Examining the social and political upheavals that characterized the collapse of public judgment in early modern Europe, "Liberating Judgment" offers a unique account of the achievement of liberal democracy and self-government. The book argues that the work of John Locke instills a civic judgment that avoids the excesses of corrosive skepticism and dogmatic fanaticism, which lead to either political acquiescence or irresolvable conflict. Locke changes the way political power is assessed by replacing deteriorating vocabularies of legitimacy with a new language of justification informed by a conception of probability. For Locke, the coherence and viability of liberal self-government rests not on unassailable principles or institutions, but on the capacity of citizens to embrace probable judgment. The book explores the breakdown of the medieval understanding of knowledge and opinion, and considers how Montaigne's skepticism and Descartes' rationalism - interconnected responses to the crisis - involved a pragmatic submission to absolute rule. Locke endorses this response early on, but moves away from it when he encounters a notion of reasonableness based on probable judgment.
In his mature writings, Locke instructs his readers to govern their faculties and intellectual yearnings in accordance with this new standard as well as a vocabulary of justification that might cultivate a self-government of free and equal individuals. The success of Locke's arguments depends upon citizens' willingness to take up the labor of judgment in situations where absolute certainty cannot be achieved.
Douglas John Casson is assistant professor of political science at St. Olaf College.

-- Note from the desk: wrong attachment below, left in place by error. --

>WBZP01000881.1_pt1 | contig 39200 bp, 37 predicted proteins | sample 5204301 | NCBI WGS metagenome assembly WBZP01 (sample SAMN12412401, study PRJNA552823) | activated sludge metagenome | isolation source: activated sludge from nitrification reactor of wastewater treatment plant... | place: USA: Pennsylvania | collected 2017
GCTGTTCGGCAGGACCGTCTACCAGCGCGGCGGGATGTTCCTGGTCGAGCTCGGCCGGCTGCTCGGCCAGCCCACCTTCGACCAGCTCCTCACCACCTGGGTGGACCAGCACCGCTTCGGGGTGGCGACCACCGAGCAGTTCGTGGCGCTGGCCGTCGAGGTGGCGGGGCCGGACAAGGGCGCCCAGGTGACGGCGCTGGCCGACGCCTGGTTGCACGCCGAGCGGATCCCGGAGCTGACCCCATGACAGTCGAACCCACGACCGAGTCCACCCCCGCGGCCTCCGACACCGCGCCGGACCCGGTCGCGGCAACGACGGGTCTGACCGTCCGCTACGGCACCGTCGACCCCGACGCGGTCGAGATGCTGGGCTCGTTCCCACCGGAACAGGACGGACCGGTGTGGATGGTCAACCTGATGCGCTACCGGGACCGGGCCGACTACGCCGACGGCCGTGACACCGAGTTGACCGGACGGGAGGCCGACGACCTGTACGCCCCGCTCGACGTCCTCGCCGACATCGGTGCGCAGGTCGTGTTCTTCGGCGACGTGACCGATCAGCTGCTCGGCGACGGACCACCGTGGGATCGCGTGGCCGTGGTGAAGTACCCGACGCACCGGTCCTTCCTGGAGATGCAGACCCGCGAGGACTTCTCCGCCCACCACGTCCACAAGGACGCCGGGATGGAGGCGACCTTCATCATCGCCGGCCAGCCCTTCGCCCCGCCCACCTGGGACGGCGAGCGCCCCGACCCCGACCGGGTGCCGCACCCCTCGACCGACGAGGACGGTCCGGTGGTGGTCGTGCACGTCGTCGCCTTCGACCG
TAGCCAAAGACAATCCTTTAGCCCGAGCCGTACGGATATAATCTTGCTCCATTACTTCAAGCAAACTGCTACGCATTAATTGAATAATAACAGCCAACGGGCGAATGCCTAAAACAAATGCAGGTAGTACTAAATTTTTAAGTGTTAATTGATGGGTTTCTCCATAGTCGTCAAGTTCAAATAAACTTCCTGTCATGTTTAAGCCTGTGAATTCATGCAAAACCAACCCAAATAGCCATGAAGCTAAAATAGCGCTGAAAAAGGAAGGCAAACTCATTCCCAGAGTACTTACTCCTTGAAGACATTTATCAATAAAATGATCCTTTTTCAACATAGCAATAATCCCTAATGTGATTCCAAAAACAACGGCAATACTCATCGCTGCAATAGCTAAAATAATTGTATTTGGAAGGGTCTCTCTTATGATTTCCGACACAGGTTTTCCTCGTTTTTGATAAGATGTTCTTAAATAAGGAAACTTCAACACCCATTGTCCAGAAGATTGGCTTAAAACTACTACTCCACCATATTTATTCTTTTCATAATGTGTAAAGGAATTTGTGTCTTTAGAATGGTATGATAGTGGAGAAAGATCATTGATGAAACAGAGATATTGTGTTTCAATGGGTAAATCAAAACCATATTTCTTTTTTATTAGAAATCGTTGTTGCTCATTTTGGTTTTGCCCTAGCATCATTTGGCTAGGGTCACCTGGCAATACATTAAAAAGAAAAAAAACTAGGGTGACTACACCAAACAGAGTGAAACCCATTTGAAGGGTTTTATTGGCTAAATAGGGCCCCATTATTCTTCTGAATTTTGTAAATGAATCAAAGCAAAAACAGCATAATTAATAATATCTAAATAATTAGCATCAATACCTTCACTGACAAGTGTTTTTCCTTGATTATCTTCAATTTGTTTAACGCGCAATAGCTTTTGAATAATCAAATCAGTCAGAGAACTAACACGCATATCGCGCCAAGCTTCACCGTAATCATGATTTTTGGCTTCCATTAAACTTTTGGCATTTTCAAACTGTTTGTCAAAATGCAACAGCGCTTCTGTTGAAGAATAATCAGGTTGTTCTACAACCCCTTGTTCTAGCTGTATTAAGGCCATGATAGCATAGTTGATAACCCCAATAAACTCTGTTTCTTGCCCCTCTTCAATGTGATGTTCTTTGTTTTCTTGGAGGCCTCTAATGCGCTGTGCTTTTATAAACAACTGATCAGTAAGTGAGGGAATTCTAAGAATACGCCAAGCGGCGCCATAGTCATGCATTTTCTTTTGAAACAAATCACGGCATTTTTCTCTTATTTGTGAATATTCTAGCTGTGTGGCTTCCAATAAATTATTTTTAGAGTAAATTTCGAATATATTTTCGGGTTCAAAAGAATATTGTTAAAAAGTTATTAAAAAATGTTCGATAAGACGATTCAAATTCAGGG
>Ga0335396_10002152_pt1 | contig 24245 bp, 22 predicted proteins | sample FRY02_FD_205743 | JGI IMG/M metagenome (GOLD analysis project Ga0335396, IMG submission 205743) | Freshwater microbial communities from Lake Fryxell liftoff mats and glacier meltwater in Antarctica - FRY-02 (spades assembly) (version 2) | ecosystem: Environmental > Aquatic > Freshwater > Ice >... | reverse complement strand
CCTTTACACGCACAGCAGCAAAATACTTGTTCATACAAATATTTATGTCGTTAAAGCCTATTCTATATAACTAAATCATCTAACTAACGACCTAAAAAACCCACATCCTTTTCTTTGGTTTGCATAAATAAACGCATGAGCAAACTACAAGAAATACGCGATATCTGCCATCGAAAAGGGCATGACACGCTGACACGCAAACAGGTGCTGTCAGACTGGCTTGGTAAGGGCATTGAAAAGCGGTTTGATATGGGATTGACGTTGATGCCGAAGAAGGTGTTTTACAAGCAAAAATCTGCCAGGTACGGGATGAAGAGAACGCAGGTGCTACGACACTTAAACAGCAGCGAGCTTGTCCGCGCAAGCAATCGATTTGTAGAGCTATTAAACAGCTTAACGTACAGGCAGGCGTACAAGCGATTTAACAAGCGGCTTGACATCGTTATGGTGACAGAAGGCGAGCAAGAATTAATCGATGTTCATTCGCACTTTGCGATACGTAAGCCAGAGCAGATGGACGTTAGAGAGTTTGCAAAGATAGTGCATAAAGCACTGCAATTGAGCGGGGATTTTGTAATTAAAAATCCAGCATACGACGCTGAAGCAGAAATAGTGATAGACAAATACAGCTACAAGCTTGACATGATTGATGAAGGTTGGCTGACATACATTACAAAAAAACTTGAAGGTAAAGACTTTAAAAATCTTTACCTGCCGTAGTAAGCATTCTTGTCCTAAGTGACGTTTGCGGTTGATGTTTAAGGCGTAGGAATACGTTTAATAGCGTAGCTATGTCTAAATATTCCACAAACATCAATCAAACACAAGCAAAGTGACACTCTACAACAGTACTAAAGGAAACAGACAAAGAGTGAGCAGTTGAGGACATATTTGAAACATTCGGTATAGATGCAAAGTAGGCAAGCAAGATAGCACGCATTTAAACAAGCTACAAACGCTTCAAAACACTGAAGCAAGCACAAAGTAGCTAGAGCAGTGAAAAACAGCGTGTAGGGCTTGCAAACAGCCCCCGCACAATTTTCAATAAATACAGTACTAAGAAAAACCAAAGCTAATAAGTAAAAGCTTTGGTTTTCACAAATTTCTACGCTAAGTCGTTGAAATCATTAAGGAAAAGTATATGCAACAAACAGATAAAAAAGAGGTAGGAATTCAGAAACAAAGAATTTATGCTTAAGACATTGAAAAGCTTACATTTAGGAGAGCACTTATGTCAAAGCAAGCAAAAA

Acknowledgments ix Introduction: The Great Recoinage 1 Chapter I: Unsettling Judgment: Knowledge, Belief, and the Crisis of Authority 23 Certain Knowledge and Probable Belief 25 Unsettling Knowledge 34 Unsettling Belief 41 Chapter II: Abandoning Judgment: Montaignian Skeptics and Cartesian Fanatics 53 Montaigne and the Politics of Skepticism 54 Descartes and the Rationalist Dream 63 Young Locke as Skeptic and Absolutist 75 Chapter III: Reworking Reasonableness: The Authoritative Testimony of Nature 92 The Transformation of a Skeptic 97 Precursors to Lockean Reasonableness 103 From Lecture Halls to Laboratories 114 Chapter IV: Forming Judgment: The Transformation of Knowledge and Belief 126 Locke's Political Pedagogy 129 Fanatics and Philosophizers 136 Defining and Redefining Knowledge and Belief 143 Chapter V: Liberating Judgment: Freedom, Happiness, and the Reasonable Self 159 Unrestrained and Restrained Freedoms 160 The Pursuit of True and Solid Happiness 168 The Formation of the Reasonable Self 178 Chapter VI: Enacting Judgment: Dismantling the Divine Certainty of Sir Robert Filmer 185 Preaching Patriarcha from the Pulpit 188 Probable Judgment and the Authority of Scripture 192 The Slavishness of Systems 205 Chapter VII: Authorizing Judgment: Consensual Government and the Politics of Probability 219 The State of Nature as a Realm of Virtue and Convenience 223 From Moral Clarity to Epistemological Confusion 233 Entrusting Judgment to a Shared Authority 238 Prerogative, Public Good, and the Judgment of the People 244 Conclusion: The Great Recoinage Revisited 253 References 263 Index 279